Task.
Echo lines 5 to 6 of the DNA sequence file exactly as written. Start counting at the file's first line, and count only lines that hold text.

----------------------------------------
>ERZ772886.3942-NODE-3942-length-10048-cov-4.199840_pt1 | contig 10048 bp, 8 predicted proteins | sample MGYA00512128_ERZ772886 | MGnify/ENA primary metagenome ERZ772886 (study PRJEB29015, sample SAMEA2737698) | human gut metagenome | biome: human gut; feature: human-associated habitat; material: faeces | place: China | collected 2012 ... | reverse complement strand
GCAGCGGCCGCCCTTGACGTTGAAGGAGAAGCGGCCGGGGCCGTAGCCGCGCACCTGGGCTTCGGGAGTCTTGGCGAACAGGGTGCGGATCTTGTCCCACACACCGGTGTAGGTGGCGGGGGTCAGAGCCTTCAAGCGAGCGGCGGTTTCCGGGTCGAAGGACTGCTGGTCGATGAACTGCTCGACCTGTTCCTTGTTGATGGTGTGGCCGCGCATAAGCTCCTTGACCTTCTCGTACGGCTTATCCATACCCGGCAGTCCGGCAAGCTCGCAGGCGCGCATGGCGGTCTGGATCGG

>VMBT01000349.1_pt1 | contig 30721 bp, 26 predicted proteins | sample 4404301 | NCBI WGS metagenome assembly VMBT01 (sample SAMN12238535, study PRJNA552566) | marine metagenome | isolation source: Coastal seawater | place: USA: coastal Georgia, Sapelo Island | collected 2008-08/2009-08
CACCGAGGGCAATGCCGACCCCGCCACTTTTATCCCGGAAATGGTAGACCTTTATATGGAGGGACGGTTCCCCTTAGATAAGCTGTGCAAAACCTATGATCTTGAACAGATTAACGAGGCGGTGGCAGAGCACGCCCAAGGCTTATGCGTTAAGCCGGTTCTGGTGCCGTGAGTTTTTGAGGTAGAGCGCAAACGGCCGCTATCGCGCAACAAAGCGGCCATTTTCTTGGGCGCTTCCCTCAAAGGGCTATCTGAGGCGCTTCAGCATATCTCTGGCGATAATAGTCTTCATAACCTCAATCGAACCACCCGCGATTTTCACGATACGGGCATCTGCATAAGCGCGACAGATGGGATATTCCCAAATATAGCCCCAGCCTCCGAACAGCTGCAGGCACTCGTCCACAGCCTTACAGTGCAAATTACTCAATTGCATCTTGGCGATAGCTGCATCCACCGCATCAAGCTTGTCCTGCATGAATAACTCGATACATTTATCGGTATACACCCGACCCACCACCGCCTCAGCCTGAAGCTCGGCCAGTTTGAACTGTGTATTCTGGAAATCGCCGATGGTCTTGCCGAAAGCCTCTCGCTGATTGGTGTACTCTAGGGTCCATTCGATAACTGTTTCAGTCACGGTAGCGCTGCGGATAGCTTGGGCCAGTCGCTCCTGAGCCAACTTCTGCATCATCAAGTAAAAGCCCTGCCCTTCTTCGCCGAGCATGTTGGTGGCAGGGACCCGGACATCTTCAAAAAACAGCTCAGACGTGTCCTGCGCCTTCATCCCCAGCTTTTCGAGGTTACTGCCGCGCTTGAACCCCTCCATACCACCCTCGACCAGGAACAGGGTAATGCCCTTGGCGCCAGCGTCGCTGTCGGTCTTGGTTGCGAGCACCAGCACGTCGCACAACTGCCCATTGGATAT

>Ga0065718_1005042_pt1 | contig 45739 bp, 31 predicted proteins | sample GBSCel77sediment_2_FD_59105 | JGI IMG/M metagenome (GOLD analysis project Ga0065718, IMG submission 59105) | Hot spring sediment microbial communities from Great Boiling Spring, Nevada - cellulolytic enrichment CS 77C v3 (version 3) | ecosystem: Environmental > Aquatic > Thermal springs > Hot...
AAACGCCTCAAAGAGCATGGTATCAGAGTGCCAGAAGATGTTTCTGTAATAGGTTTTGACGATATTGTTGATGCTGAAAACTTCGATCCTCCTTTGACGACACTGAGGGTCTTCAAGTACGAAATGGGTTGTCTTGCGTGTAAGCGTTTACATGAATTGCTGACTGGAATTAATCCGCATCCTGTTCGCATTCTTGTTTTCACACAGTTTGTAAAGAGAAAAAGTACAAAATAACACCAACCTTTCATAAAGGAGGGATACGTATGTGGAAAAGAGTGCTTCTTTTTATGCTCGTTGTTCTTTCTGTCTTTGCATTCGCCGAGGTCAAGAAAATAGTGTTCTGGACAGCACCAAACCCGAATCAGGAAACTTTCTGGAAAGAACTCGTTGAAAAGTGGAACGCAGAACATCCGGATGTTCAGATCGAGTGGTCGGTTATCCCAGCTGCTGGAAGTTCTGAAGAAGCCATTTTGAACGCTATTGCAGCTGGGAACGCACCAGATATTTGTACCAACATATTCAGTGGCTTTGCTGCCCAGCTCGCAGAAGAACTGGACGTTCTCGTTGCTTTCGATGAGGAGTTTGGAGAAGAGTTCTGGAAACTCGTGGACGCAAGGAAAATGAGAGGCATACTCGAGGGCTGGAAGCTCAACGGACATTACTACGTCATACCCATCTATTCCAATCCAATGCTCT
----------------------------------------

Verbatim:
>Ga0065718_1005042_pt1 | contig 45739 bp, 31 predicted proteins | sample GBSCel77sediment_2_FD_59105 | JGI IMG/M metagenome (GOLD analysis project Ga0065718, IMG submission 59105) | Hot spring sediment microbial communities from Great Boiling Spring, Nevada - cellulolytic enrichment CS 77C v3 (version 3) | ecosystem: Environmental > Aquatic > Thermal springs > Hot...
AAACGCCTCAAAGAGCATGGTATCAGAGTGCCAGAAGATGTTTCTGTAATAGGTTTTGACGATATTGTTGATGCTGAAAACTTCGATCCTCCTTTGACGACACTGAGGGTCTTCAAGTACGAAATGGGTTGTCTTGCGTGTAAGCGTTTACATGAATTGCTGACTGGAATTAATCCGCATCCTGTTCGCATTCTTGTTTTCACACAGTTTGTAAAGAGAAAAAGTACAAAATAACACCAACCTTTCATAAAGGAGGGATACGTATGTGGAAAAGAGTGCTTCTTTTTATGCTCGTTGTTCTTTCTGTCTTTGCATTCGCCGAGGTCAAGAAAATAGTGTTCTGGACAGCACCAAACCCGAATCAGGAAACTTTCTGGAAAGAACTCGTTGAAAAGTGGAACGCAGAACATCCGGATGTTCAGATCGAGTGGTCGGTTATCCCAGCTGCTGGAAGTTCTGAAGAAGCCATTTTGAACGCTATTGCAGCTGGGAACGCACCAGATATTTGTACCAACATATTCAGTGGCTTTGCTGCCCAGCTCGCAGAAGAACTGGACGTTCTCGTTGCTTTCGATGAGGAGTTTGGAGAAGAGTTCTGGAAACTCGTGGACGCAAGGAAAATGAGAGGCATACTCGAGGGCTGGAAGCTCAACGGACATTACTACGTCATACCCATCTATTCCAATCCAATGCTCT